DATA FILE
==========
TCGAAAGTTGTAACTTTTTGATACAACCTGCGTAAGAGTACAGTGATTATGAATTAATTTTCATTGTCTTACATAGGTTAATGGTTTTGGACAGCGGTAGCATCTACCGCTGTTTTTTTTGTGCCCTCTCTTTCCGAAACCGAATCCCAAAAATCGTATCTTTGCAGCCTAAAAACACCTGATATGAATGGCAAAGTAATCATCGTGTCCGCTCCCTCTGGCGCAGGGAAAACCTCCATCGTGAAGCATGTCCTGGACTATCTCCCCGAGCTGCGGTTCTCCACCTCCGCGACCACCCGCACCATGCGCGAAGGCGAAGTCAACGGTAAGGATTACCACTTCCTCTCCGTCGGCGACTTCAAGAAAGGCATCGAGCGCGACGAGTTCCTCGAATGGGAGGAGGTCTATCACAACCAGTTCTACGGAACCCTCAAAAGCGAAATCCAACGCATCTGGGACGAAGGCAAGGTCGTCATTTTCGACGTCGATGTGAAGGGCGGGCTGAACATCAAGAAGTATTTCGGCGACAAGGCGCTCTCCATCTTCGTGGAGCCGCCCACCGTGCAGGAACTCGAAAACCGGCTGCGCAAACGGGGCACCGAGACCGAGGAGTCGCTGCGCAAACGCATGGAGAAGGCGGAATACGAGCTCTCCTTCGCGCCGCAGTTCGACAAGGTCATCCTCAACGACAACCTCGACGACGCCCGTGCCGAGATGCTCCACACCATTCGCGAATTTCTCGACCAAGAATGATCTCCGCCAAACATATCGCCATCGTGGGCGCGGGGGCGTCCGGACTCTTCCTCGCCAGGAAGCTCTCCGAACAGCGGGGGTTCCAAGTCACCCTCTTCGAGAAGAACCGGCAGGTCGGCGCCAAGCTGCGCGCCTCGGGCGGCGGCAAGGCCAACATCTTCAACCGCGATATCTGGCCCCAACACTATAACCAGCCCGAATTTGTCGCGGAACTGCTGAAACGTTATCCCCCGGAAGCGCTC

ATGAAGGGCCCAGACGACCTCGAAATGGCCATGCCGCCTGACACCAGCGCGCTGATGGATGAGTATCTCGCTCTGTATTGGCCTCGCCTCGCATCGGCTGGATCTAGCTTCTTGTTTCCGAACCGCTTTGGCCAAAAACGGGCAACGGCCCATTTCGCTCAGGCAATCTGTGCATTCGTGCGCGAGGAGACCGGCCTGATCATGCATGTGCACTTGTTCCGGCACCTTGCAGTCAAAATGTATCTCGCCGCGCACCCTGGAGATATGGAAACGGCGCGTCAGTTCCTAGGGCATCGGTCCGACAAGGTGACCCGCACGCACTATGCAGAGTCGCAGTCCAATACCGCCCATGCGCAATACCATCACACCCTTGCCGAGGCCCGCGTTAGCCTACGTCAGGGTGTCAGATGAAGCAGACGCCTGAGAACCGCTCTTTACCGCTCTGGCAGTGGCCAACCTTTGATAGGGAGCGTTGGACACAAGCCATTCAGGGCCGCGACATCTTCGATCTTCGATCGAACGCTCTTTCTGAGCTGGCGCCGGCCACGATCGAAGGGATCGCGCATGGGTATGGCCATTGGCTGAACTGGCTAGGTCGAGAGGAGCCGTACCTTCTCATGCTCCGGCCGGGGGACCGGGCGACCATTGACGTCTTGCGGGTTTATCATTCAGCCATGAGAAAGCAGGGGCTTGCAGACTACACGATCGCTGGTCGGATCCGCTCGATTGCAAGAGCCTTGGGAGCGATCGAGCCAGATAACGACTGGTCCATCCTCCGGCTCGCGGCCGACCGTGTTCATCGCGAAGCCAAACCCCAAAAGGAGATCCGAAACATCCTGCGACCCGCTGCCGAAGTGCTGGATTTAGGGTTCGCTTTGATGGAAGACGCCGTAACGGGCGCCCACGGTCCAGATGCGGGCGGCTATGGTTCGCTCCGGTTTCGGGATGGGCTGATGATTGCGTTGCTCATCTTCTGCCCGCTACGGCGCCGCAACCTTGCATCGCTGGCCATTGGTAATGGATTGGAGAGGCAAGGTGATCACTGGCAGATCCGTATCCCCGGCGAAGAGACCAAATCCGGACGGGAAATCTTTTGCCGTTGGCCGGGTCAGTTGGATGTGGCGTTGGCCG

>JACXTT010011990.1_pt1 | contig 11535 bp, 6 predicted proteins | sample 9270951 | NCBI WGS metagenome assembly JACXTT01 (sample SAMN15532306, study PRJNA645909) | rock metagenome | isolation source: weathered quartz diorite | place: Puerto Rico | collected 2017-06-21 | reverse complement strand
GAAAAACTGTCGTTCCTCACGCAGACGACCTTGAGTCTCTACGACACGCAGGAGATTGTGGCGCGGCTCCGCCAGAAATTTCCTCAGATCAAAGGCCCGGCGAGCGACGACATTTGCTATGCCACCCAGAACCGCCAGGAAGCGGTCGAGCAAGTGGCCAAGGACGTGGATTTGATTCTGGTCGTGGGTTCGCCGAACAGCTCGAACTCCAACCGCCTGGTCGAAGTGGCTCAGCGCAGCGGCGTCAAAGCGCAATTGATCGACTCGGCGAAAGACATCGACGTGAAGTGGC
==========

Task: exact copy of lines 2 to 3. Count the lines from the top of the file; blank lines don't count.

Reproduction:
ATGAAGGGCCCAGACGACCTCGAAATGGCCATGCCGCCTGACACCAGCGCGCTGATGGATGAGTATCTCGCTCTGTATTGGCCTCGCCTCGCATCGGCTGGATCTAGCTTCTTGTTTCCGAACCGCTTTGGCCAAAAACGGGCAACGGCCCATTTCGCTCAGGCAATCTGTGCATTCGTGCGCGAGGAGACCGGCCTGATCATGCATGTGCACTTGTTCCGGCACCTTGCAGTCAAAATGTATCTCGCCGCGCACCCTGGAGATATGGAAACGGCGCGTCAGTTCCTAGGGCATCGGTCCGACAAGGTGACCCGCACGCACTATGCAGAGTCGCAGTCCAATACCGCCCATGCGCAATACCATCACACCCTTGCCGAGGCCCGCGTTAGCCTACGTCAGGGTGTCAGATGAAGCAGACGCCTGAGAACCGCTCTTTACCGCTCTGGCAGTGGCCAACCTTTGATAGGGAGCGTTGGACACAAGCCATTCAGGGCCGCGACATCTTCGATCTTCGATCGAACGCTCTTTCTGAGCTGGCGCCGGCCACGATCGAAGGGATCGCGCATGGGTATGGCCATTGGCTGAACTGGCTAGGTCGAGAGGAGCCGTACCTTCTCATGCTCCGGCCGGGGGACCGGGCGACCATTGACGTCTTGCGGGTTTATCATTCAGCCATGAGAAAGCAGGGGCTTGCAGACTACACGATCGCTGGTCGGATCCGCTCGATTGCAAGAGCCTTGGGAGCGATCGAGCCAGATAACGACTGGTCCATCCTCCGGCTCGCGGCCGACCGTGTTCATCGCGAAGCCAAACCCCAAAAGGAGATCCGAAACATCCTGCGACCCGCTGCCGAAGTGCTGGATTTAGGGTTCGCTTTGATGGAAGACGCCGTAACGGGCGCCCACGGTCCAGATGCGGGCGGCTATGGTTCGCTCCGGTTTCGGGATGGGCTGATGATTGCGTTGCTCATCTTCTGCCCGCTACGGCGCCGCAACCTTGCATCGCTGGCCATTGGTAATGGATTGGAGAGGCAAGGTGATCACTGGCAGATCCGTATCCCCGGCGAAGAGACCAAATCCGGACGGGAAATCTTTTGCCGTTGGCCGGGTCAGTTGGATGTGGCGTTGGCCG

>JACXTT010011990.1_pt1 | contig 11535 bp, 6 predicted proteins | sample 9270951 | NCBI WGS metagenome assembly JACXTT01 (sample SAMN15532306, study PRJNA645909) | rock metagenome | isolation source: weathered quartz diorite | place: Puerto Rico | collected 2017-06-21 | reverse complement strand